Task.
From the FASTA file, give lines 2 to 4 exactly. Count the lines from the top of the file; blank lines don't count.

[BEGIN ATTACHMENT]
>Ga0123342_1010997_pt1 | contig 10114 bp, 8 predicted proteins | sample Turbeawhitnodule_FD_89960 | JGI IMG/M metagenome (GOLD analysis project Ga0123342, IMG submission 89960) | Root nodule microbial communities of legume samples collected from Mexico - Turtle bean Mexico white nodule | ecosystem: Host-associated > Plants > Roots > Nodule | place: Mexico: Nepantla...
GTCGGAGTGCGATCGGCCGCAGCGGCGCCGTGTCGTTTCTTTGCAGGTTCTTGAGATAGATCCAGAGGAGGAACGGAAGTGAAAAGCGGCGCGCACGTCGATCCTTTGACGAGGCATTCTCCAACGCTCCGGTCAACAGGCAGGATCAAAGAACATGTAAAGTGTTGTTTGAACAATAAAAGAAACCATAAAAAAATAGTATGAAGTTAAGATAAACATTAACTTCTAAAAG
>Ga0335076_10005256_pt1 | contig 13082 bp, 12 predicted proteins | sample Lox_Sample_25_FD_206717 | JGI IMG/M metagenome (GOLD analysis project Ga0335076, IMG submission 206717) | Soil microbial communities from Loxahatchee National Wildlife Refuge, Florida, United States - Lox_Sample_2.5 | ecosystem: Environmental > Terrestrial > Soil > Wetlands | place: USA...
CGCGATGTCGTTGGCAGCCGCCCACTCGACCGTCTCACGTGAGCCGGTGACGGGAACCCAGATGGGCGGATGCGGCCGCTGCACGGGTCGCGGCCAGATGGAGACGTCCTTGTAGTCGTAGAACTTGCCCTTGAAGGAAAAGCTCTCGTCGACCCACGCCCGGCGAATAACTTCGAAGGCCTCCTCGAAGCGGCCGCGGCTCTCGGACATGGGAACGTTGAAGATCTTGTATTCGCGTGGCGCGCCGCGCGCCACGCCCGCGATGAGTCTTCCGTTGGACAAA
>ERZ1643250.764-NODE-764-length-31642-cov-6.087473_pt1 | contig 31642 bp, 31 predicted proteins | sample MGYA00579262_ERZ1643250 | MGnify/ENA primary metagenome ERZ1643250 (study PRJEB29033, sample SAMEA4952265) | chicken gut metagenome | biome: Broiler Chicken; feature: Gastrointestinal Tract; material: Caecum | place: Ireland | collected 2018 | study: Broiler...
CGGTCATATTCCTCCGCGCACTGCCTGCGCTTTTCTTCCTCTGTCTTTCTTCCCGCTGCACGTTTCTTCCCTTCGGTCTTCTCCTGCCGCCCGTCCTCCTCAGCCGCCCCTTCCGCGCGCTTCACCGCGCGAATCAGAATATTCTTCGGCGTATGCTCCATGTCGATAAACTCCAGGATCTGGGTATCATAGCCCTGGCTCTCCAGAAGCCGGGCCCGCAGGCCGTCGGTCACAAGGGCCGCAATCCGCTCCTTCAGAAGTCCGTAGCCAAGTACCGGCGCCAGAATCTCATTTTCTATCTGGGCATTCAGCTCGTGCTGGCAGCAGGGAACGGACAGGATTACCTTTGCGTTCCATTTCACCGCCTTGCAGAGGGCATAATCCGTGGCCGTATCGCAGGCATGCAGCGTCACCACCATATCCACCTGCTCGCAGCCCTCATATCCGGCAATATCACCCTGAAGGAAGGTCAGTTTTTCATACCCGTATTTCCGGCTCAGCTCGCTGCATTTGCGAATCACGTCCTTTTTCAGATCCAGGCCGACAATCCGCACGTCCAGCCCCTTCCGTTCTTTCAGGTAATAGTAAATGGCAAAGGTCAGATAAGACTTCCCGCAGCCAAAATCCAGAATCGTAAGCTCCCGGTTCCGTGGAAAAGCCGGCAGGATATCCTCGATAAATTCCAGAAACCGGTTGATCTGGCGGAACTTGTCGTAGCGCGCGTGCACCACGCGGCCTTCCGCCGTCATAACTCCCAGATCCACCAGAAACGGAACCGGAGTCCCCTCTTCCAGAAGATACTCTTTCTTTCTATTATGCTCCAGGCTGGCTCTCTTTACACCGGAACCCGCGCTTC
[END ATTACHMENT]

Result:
GTCGGAGTGCGATCGGCCGCAGCGGCGCCGTGTCGTTTCTTTGCAGGTTCTTGAGATAGATCCAGAGGAGGAACGGAAGTGAAAAGCGGCGCGCACGTCGATCCTTTGACGAGGCATTCTCCAACGCTCCGGTCAACAGGCAGGATCAAAGAACATGTAAAGTGTTGTTTGAACAATAAAAGAAACCATAAAAAAATAGTATGAAGTTAAGATAAACATTAACTTCTAAAAG
>Ga0335076_10005256_pt1 | contig 13082 bp, 12 predicted proteins | sample Lox_Sample_25_FD_206717 | JGI IMG/M metagenome (GOLD analysis project Ga0335076, IMG submission 206717) | Soil microbial communities from Loxahatchee National Wildlife Refuge, Florida, United States - Lox_Sample_2.5 | ecosystem: Environmental > Terrestrial > Soil > Wetlands | place: USA...
CGCGATGTCGTTGGCAGCCGCCCACTCGACCGTCTCACGTGAGCCGGTGACGGGAACCCAGATGGGCGGATGCGGCCGCTGCACGGGTCGCGGCCAGATGGAGACGTCCTTGTAGTCGTAGAACTTGCCCTTGAAGGAAAAGCTCTCGTCGACCCACGCCCGGCGAATAACTTCGAAGGCCTCCTCGAAGCGGCCGCGGCTCTCGGACATGGGAACGTTGAAGATCTTGTATTCGCGTGGCGCGCCGCGCGCCACGCCCGCGATGAGTCTTCCGTTGGACAAA